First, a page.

The course is aimed primarily at Language Teachers and other language professionals. The Masters in Applied Linguistics aims to provide a broad-based course of study in language description (language systems: grammar, lexis and phonology), theories of Applied Linguistics, theories of Second Language Acquisition, frameworks for the study of discourse, sociolinguistics, as well as specialist research skills for the empirical analysis of language in context. While its main focus is on the use and teaching of the English language in a global context, it will address a national and international need for professional development among language teachers and language professionals.
To offer the optimum flexibility, the course is offered in three possible delivery formats: face-to-face on campus, fully online or blended (a combination of face-to-face and online delivery).
Typically, the course will run over three 12 week semesters. Typically, Semesters 1 and 2 will each have four taught modules (lectures and course work). Semester 3 will be dedicated to the writing of a dissertation. The three semesters can be taken back-to-back in one calendar year (September August), using the summer period for the dissertation module. Alternatively, the course can be taken over one and a half years. Part-time options are also available. Each module will involve ongoing assessment, such as essays and oral presentations. For those students opting for the blended and online delivery formats, the assessments will have online options for completion.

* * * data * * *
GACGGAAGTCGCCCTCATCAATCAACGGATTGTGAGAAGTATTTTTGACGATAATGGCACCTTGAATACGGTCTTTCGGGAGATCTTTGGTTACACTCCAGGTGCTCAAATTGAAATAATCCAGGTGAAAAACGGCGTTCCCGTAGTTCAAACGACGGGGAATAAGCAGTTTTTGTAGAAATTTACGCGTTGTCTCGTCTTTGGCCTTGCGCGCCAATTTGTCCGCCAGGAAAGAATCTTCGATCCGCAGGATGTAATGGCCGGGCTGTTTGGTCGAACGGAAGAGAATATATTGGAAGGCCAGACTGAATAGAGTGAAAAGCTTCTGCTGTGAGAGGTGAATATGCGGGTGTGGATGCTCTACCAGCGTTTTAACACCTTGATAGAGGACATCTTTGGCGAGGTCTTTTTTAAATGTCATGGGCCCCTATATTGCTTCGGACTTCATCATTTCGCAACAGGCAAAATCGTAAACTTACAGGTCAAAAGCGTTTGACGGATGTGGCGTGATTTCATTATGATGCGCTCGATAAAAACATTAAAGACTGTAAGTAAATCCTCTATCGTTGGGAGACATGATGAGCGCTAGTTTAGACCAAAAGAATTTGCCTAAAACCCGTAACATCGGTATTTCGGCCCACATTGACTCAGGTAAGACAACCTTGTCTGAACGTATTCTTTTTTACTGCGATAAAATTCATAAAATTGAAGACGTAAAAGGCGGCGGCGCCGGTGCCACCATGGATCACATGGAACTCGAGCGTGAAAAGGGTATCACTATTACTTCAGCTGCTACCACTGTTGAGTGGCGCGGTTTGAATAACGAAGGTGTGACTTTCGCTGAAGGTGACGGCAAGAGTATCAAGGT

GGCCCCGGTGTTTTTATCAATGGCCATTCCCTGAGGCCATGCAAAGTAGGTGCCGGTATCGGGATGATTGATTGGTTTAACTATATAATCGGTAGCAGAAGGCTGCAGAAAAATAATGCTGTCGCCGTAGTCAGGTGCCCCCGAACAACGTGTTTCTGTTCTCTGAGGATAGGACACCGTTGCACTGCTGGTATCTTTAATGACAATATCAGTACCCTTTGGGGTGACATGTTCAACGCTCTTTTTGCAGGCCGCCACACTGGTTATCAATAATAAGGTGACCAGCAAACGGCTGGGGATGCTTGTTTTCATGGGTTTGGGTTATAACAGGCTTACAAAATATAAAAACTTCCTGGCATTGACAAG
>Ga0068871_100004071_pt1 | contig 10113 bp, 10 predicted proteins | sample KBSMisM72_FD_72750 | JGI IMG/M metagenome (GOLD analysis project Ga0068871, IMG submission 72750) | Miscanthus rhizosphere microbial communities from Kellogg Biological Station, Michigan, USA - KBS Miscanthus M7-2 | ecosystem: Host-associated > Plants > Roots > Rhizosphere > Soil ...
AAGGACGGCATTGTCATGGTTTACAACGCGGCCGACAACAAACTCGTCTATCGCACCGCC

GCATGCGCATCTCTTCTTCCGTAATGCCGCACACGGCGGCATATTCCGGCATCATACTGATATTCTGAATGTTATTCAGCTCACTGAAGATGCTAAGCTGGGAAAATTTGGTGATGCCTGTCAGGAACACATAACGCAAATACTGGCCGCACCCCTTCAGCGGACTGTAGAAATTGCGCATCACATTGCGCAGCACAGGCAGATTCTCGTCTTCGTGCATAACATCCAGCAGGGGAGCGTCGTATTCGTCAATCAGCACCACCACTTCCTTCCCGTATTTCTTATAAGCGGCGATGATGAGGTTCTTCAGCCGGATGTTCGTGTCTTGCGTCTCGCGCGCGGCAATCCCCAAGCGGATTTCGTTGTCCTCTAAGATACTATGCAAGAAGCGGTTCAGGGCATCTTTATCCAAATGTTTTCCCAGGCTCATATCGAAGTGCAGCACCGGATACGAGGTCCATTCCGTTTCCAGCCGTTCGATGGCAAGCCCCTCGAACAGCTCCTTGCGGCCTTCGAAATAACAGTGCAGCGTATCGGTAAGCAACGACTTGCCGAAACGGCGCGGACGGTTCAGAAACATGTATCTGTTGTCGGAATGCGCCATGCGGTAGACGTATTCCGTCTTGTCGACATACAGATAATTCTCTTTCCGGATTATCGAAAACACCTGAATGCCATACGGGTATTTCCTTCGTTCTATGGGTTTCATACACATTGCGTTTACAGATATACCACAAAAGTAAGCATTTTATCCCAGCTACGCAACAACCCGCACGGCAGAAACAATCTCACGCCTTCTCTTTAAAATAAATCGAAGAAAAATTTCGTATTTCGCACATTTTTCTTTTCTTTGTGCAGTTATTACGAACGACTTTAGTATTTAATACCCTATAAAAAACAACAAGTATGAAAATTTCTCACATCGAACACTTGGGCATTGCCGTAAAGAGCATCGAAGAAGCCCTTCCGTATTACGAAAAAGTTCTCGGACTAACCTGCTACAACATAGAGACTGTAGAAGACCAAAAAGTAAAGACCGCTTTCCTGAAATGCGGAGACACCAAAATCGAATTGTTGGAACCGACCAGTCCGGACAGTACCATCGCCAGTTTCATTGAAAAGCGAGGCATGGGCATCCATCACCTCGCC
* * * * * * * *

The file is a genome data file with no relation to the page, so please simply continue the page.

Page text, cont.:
The aims of the MA in Applied Linguistics are to:
• Enhance the professional knowledge of Language Teachers and language professionals by focusing on the core features of language (grammar, lexis and phonology.
• Develop participants' ability to utilise theoretical frameworks for the analysis of discourse to enhance their ability to address specific language-related real-world problems concerning the learning, use, teaching and assessment of language.
• Provide a broad understanding of the key issues and debates in language teaching and learning.
• Develop specialist skills in the empirical analysis of language in context using corpus linguistics.